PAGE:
Our kids live in a world of non-stop buzz, homework, over programming, video games, tablets and so much more. They are constantly overworking their brains and bodies. This is of course OK (to some extent), but they too need some balance in their life. Meditation is becoming more and more popular amongst adults and meditation for kids is starting to gain momentum. So, why not incorporate meditation into your kids’ life as well?
Kids need a chance to feel their breath, connect with their bodies and visualize as well. The numbers for ADHD diagnoses is skyrocketing. What if these kids could have significant improvements in behaviour and concentration from meditation? Chances are they can. A study done at the National Therapies Research Unit at the Royal Hospital for Women in Sydney, Australia reported just that. Imagine or visualize, if you will, meditation techniques that can help make bedtime routines smoother. You’re in, right?
I know what you are thinking…my kids can barely sit at the table long enough to eat their dinner, how am I going to get them to stay perfectly still and quiet to meditate? Well my friends, I will share with you three tried and tested ways that work with my family. But before I do, you’ll need to pay close attention to these tips:
Tip #1 – Start small. One or two minutes is a good starting point. Maybe even 30 seconds will do the first few times. We have to train the body and the mind. SLOW & STEADY!
Tip #2 – Have realistic expectations. If you are reading this, chances are you have tried to meditate yourself. You know what goes on in your head and body when you try. Actually, meditation has helped me improve my crow’s pose as I often move right into it during meditation. So don’t get angry or upset when your kids laugh or move around. Embrace it and use it as a benchmark for your next goals.
Tip #3 – Be creative and do what works for your family. It may take a few tries, but see what feels right for our family.
OK…Here we go with 3 techniques for meditation for kids and the rest of the family:
#1 Gratitude Time or G-Time. Explain to your kids that when we do things in silence we are making a greater connection with our bodies and with the activity we are taking part in. We forget to be thankful for a cool glass of water, the ability to clean our teeth or a favourite toy we have had for a while. Decide on a time that will be G-Time and set a timer. Whatever the family is doing at that time, either together or individually, everyone will go about it in silence thinking about the experience. Being thankful for your juicy snack, your snuggly pajamas or the floor you are sitting on. This is SO Zen. Remember, start with a short period of time.
#2 Family Meditation. This activity we did a while ago in our house for a few months. Eventually the novelty ran out, but I think we are ready to give it another go. We have a beautiful hanging gong we brought home from our travels in Vietnam. You don’t need something so elaborate. Any bell or wind chime will do. You can also use a candle or special flashlight.
Gather your materials and find a place to sit on the floor in a circle. Dim the lights and in a calm voice declare that this is meditation time and have a new subject to think out each time. For example you may think happy thoughts for an ill family member or you might just reflect on the best part of your day. You can even remember back to an amazing memory from a family vacation. Someone in the family should then ring the bell to start the meditation time.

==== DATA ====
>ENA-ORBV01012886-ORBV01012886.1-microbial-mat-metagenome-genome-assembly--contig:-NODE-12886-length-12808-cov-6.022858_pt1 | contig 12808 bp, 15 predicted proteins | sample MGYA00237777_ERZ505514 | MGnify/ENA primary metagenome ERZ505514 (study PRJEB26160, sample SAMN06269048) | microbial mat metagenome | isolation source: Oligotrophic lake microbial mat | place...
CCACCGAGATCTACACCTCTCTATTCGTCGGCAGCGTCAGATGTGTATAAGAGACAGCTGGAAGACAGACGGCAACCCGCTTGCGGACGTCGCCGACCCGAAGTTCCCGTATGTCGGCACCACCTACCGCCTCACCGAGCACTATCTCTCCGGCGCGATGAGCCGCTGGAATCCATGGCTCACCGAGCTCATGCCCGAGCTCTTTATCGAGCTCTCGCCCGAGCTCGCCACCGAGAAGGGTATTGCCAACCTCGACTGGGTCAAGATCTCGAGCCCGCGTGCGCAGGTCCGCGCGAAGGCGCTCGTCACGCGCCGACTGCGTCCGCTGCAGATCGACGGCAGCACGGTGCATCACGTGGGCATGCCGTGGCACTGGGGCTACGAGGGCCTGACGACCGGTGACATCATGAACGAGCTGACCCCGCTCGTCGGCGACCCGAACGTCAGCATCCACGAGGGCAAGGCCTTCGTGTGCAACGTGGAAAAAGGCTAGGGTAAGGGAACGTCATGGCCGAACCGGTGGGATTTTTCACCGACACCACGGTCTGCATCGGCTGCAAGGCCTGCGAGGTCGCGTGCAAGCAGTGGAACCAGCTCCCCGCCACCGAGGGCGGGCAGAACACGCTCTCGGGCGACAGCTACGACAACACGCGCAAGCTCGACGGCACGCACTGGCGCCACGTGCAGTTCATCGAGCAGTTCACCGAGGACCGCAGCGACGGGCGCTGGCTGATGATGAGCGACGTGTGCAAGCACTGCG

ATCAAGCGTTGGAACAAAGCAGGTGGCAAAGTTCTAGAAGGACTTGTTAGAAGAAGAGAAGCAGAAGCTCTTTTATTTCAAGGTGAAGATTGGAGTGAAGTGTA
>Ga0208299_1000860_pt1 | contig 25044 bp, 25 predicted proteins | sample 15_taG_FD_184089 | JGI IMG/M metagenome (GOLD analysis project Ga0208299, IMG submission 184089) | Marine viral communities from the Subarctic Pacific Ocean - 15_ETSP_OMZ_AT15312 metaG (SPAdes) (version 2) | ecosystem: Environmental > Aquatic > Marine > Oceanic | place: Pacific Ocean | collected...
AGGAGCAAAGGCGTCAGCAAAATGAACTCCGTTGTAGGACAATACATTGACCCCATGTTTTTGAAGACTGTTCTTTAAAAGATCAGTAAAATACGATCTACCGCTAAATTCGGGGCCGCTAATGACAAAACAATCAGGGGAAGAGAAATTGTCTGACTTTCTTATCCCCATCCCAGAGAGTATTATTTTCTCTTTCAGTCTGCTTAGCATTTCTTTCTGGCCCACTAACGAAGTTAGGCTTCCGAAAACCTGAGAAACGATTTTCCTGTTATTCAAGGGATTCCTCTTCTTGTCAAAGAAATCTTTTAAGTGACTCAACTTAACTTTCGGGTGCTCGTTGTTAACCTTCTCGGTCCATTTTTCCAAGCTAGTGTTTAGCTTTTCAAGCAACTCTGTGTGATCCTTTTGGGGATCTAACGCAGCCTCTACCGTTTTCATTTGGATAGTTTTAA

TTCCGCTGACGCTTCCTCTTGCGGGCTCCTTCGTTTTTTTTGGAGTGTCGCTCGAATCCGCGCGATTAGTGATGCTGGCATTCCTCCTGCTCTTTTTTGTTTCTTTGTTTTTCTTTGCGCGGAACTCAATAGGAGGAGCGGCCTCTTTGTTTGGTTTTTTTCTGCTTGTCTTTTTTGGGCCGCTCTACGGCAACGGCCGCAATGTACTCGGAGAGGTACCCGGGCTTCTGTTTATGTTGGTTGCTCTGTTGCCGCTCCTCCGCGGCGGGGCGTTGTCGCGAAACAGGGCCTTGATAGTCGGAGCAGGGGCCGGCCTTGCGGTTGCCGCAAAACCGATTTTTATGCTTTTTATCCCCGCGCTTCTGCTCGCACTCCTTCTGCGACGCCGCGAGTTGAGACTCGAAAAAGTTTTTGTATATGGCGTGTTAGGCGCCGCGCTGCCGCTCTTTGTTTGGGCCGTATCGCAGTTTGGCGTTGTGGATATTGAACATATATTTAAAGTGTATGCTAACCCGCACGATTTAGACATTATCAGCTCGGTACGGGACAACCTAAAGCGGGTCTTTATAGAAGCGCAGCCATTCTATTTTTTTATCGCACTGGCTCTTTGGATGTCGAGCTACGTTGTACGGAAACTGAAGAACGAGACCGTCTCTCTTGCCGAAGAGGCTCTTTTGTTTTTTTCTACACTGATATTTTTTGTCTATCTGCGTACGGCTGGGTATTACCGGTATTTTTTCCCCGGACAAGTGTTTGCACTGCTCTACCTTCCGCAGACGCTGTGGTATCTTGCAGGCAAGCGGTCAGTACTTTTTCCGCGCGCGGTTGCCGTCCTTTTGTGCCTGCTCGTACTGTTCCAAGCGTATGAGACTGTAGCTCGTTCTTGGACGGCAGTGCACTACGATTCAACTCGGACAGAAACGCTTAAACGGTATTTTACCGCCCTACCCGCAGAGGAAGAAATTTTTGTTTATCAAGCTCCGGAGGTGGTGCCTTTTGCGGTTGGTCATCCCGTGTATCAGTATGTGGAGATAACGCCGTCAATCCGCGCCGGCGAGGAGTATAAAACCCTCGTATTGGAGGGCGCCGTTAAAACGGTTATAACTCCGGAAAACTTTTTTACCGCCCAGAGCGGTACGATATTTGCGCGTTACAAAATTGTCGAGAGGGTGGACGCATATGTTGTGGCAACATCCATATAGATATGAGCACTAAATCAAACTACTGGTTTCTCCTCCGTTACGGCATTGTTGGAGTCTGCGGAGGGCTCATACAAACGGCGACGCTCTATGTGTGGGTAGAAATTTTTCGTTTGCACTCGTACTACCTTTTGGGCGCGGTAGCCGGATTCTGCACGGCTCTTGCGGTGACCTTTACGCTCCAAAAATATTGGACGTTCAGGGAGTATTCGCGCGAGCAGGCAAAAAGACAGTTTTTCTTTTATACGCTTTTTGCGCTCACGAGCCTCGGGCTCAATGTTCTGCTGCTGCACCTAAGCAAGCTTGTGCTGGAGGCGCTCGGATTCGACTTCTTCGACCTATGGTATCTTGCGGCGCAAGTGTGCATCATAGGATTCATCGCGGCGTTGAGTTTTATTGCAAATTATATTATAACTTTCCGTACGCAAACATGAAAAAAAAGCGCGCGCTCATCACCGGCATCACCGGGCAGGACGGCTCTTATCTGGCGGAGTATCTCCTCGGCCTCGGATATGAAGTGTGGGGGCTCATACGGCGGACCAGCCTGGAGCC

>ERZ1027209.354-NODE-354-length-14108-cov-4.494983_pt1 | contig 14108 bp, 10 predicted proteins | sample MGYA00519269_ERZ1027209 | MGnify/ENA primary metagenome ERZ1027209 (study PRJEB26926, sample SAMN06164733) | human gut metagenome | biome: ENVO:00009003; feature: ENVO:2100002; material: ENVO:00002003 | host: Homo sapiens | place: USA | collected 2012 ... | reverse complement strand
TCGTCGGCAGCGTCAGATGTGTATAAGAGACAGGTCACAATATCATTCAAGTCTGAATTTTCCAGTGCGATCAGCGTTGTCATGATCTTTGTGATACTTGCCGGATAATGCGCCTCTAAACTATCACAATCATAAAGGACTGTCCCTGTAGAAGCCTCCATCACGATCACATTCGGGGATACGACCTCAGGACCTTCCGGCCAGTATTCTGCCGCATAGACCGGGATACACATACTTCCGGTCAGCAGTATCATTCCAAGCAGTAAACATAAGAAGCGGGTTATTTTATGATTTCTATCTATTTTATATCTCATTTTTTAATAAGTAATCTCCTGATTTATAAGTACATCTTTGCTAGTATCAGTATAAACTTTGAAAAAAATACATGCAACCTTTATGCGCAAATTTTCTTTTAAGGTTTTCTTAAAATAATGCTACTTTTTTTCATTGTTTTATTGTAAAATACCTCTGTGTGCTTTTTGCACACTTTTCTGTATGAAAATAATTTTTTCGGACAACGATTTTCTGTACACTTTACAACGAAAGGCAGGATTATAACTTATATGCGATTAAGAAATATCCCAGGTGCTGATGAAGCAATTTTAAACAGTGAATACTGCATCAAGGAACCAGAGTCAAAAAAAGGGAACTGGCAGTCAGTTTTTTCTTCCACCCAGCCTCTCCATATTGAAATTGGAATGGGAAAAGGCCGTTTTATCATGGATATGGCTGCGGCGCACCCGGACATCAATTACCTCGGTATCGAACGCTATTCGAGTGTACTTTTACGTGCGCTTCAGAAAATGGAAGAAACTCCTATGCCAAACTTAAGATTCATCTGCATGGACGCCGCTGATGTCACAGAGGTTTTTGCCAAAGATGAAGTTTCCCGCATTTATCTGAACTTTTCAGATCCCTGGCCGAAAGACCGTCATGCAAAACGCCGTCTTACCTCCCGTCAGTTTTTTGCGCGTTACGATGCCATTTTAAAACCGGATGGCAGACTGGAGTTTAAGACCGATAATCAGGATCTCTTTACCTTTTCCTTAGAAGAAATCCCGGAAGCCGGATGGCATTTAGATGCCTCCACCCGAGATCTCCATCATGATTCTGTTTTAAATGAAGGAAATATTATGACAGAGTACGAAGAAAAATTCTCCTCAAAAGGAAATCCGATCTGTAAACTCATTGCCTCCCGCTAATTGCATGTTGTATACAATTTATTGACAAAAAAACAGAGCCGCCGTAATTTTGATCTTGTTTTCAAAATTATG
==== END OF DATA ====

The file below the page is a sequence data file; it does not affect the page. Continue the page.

Take a few deep breaths, elongate the exhale and encourage others to do the same. This oxygenates the blood, relaxes the body and helps with focus. When the time is over ring the bell again. Slowly get back to your daily doings. There is no reason to force anyone to close their eyes. This will come as they begin to be more comfortable and trust the exercise.
#3 Pass The Ball. This is by far my favourite technique for meditation for kids right now. It incorporates pranayama (breathing) and visualization. I believe both of these are excellent for academics and athletics. This meditation technique is meant to be 1-1, but with older or more experienced children, you can begin to make the group larger. I like to do this while lying in bed at night.
Lie next to your child and describe a ball they have seen before. Describe the colours, designs, texture and size. Touch your child’s nose and slowly make an arch in an upwards direction ending at your nose. Explain that they are to imagine the ball will follow this path with every deep breath you each take. Essentially, you are visualizing your exhales passing the ball back and forth. Take a big breath in through your nose and exhale through your mouth. When your child visualizes the ball in front of their face, they will take a deep breath and exhale, passing the ball to you. Try to add a few extra breaths each time you “play”. You can also let your child design their own ball each time.
I have developed these meditation techniques to help my family be more grateful and successful throughout the day. I am really interested to know how these go for your family. Leave us a comment below.
Peace, love and have a nice day!
~ Plant Trainers
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